So I reply with “oh gosh I was not implying you weren’t sorry I just wanted you to know I’m a bit nervous”. Mum broaches the the aftercare bit we are both looking nervous, “is Kirsty able to lie flat for a few hours as per norm”and explains previous situations, and the fact that’s the protocol from the Neurologist. Well you would of thought we had asked her for her own blood, “uh no, that won’t be happening she will be fine to be up and about immediately after, you can wait in the waiting room in a chair but no there is no need for her to be led flat, go home and lie down, I do these all the time everyday and people do not need to lie flat”,almost rolling her eyes at me, so now I’m crying the wimp that I am, because I’m scared and now I know when its over I’m up and out the bed and in a few hours will be in excruciating pain, she hands me a tissue and says” let’s begin shall we”
The procedure begins, my knees are up to my chest, and I’m practically kissing my own boobs, trying to man up not cry, she only hits a nerve a few times which I am thankful for as it’s so painful, conversation starts about the condition between the Doctor and a student Doctor about the IIH, and how this LP will reduce CSF etc, then the corker hits mid LP, me being brave, head in bosom…
“So Kirsty are you going to try lose weight? What would work well for you do you think?”
Mum looks horrified, no reassuring words from the Dr, the usual are you ok, your doing well, not long now etc just – so fatty you need to shift a few pounds (my interpretation)
Well what works well for me well let me see – her buggering off and me never seeing her again would work quite well, instead I feel crimson with embarrassment, eyes stinging holding in the tears and ignore it. Cue – Mum, who gently explains before this illness I was a gym bunny, I had a personal trainer, I cycled miles for charities one being that b hospital, I was fit and healthy, and sadly at the moment excercise was not a choice, as it made me so ill… Silence from everyone.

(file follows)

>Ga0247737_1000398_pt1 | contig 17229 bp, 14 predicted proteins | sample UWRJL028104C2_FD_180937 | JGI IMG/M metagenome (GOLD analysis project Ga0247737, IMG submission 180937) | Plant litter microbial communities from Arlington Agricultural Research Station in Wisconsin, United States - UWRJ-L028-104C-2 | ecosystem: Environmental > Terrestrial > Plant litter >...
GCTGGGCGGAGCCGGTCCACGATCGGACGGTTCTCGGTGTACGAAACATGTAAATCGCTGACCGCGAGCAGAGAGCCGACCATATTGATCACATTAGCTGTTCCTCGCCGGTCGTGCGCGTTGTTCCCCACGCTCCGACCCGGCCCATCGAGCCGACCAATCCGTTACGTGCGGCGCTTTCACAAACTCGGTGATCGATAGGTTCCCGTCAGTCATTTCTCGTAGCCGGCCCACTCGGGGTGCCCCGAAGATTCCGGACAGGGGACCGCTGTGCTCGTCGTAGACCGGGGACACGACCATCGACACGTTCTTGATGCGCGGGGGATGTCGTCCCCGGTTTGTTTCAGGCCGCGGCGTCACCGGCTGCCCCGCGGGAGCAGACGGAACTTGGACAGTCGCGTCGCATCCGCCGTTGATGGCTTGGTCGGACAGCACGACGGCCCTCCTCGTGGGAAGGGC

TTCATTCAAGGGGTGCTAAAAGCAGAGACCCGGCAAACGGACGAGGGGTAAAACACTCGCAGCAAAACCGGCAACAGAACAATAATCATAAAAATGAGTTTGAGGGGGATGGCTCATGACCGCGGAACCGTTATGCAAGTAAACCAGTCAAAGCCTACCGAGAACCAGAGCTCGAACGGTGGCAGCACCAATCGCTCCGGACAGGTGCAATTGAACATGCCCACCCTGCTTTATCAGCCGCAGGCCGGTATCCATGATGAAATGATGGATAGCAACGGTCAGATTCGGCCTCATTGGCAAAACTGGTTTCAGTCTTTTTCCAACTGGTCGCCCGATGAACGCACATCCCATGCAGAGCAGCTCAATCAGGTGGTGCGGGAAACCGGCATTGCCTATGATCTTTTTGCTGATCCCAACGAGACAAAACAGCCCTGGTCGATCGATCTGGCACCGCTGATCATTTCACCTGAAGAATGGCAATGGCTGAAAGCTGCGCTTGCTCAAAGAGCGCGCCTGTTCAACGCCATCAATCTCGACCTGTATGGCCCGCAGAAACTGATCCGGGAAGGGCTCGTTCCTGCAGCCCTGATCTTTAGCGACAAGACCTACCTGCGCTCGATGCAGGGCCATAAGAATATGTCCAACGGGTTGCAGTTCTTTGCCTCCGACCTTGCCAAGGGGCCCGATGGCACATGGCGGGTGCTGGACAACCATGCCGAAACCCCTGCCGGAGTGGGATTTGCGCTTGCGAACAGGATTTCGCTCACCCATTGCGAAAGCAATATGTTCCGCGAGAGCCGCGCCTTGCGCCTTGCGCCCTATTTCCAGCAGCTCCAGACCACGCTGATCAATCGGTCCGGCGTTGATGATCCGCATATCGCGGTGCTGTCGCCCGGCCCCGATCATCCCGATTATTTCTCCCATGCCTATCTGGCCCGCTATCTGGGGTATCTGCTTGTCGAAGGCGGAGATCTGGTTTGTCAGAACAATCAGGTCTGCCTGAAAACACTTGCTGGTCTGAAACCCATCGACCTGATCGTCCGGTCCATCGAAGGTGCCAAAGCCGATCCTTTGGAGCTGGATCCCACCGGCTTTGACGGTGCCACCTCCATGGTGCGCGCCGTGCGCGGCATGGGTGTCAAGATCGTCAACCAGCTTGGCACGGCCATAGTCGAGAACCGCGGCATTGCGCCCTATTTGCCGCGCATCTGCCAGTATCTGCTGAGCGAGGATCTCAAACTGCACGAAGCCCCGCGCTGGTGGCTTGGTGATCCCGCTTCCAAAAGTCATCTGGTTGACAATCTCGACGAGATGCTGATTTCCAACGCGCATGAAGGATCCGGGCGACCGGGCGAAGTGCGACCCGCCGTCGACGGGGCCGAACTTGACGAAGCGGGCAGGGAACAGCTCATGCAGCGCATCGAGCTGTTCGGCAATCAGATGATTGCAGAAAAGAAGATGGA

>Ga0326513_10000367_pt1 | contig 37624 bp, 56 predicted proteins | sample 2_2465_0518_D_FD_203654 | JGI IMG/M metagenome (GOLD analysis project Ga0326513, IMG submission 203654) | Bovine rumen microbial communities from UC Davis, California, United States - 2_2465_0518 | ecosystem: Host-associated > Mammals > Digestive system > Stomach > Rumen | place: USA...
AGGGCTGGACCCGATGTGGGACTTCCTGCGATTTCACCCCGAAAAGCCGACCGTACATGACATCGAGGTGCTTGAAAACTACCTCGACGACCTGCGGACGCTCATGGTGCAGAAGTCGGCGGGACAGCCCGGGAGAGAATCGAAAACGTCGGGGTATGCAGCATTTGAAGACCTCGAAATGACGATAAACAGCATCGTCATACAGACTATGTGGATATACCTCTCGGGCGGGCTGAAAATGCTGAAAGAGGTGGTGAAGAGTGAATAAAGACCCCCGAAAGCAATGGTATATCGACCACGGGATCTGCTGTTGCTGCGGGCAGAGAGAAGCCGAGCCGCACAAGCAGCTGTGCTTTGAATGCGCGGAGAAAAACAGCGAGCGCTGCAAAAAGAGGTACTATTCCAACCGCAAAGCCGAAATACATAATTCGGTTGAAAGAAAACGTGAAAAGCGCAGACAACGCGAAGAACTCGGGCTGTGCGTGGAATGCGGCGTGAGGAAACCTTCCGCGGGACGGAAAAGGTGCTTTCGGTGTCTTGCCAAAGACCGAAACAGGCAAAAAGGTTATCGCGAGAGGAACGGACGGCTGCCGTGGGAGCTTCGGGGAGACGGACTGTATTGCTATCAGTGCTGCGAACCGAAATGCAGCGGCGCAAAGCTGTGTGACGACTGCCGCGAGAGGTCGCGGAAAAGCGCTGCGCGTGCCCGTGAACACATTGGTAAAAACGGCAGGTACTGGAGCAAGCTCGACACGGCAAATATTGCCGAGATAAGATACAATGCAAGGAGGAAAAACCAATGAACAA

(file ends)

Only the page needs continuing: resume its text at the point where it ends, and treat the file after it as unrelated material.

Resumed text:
Sadly though the LP was done, she couldn’t measure it properly, she told us that she didn’t know what she had taken off, and whether the reading was true because something had blocked it probably a bit of blood, so it was done but no idea of true readings -fanbloodytastic thanks love! And true to her word straight after, the bed head was up I was upright and she was gone, Mum and I sat there shell shocked, me scared of pain due to approach, back throbbing and Mum I think because yet again, she was disappointed in how we’d been treated.
And off we went, Dad collected us and I went to stay with my parents, obviously the children and my husband were overjoyed I was back there,it was lovely to see them so relieved that we hadn’t been parted for long, lots of lovely cuddles and kisses. Around 6pm the pain kicked in, and I’m managing it with pain killers and lots of fluids, I’m hoping it will subside soon, as I lay here the following day reflecting on it all, I feel sad I was not listened to, and that I know she may have been stressed, under pressure or being that much younger than me she hasn’t had as many life experiences, maybe she was having a bad day,who knows, but do you know what it makes me more determined to smile or show kindness to people who need it, no matter what age, race or gender, if they look sad, upset, worried – smile more, give a kind word, ask if they are ok.
It’s costs nothing to do so.
Loads of ❤ A smile is definitely bloody better than a frown xxxxx